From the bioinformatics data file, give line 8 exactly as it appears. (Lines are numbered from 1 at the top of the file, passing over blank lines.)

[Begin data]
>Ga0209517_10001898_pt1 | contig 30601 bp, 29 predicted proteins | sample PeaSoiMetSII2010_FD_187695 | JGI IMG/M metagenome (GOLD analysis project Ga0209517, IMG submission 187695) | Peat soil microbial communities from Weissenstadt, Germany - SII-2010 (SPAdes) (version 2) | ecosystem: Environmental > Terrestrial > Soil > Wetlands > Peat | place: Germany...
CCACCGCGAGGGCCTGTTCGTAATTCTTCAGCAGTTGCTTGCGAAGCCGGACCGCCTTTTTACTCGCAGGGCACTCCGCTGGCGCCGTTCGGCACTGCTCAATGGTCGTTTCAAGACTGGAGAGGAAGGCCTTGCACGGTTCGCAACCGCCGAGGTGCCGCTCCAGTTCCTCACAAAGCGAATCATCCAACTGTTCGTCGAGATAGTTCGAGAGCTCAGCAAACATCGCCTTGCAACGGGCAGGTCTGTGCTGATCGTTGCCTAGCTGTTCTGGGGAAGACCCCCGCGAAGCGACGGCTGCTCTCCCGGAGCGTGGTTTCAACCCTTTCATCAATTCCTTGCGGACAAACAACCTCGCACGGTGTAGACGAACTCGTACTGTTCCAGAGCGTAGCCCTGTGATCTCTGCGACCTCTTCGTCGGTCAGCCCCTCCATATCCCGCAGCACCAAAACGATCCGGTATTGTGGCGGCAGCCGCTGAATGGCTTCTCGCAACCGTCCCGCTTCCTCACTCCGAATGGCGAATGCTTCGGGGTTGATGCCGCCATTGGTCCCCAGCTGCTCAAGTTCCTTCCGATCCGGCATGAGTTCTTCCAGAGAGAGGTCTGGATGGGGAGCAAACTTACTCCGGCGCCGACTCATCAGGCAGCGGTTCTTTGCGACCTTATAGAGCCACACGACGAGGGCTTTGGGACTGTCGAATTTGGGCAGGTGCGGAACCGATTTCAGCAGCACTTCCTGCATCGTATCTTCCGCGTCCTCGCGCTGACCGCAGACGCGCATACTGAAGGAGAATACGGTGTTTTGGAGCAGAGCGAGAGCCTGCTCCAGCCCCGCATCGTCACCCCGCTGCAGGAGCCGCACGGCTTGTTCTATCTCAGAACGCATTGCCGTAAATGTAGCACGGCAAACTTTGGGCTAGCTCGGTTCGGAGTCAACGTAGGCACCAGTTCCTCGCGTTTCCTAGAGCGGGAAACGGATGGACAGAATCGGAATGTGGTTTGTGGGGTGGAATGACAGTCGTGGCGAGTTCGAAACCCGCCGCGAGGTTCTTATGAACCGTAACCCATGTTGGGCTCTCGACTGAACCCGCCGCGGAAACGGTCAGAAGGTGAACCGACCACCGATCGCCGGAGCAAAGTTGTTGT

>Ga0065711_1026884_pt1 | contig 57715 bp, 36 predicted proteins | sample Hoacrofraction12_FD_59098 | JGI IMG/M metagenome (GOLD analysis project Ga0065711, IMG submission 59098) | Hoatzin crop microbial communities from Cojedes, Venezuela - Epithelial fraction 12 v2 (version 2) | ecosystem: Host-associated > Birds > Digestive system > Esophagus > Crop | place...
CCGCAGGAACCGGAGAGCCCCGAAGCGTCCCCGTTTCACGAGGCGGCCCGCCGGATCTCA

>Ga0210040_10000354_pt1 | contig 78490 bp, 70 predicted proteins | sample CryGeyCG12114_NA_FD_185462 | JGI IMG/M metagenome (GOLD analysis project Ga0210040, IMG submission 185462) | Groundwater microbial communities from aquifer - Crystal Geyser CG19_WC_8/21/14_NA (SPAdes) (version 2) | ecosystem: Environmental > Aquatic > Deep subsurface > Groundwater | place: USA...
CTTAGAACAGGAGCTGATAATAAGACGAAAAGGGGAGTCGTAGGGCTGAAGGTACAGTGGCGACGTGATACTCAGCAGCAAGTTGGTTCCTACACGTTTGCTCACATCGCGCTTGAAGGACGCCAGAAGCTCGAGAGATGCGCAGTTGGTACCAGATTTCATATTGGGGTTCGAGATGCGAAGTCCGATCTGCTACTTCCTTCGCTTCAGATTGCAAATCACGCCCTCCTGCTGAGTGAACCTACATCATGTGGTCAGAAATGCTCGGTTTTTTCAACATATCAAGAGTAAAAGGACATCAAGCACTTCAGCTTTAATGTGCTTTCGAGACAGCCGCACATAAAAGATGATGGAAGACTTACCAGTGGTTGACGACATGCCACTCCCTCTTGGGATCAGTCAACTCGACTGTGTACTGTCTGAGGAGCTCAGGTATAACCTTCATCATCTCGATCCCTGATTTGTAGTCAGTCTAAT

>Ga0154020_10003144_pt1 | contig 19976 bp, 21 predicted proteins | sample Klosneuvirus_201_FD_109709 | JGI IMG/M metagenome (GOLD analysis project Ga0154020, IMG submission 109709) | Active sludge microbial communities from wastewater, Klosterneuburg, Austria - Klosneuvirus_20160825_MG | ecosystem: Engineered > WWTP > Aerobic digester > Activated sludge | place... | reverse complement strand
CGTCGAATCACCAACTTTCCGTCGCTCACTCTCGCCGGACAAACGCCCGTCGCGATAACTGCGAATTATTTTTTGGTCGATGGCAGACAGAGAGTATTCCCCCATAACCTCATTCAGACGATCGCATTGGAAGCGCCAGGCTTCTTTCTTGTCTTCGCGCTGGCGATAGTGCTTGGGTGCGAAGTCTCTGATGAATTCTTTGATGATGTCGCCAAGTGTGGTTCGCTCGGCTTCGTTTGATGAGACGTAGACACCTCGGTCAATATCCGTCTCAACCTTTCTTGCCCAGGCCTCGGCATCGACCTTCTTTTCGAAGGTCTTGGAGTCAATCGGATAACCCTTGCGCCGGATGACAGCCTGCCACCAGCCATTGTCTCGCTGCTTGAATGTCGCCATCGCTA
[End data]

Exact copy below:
CGTCGAATCACCAACTTTCCGTCGCTCACTCTCGCCGGACAAACGCCCGTCGCGATAACTGCGAATTATTTTTTGGTCGATGGCAGACAGAGAGTATTCCCCCATAACCTCATTCAGACGATCGCATTGGAAGCGCCAGGCTTCTTTCTTGTCTTCGCGCTGGCGATAGTGCTTGGGTGCGAAGTCTCTGATGAATTCTTTGATGATGTCGCCAAGTGTGGTTCGCTCGGCTTCGTTTGATGAGACGTAGACACCTCGGTCAATATCCGTCTCAACCTTTCTTGCCCAGGCCTCGGCATCGACCTTCTTTTCGAAGGTCTTGGAGTCAATCGGATAACCCTTGCGCCGGATGACAGCCTGCCACCAGCCATTGTCTCGCTGCTTGAATGTCGCCATCGCTA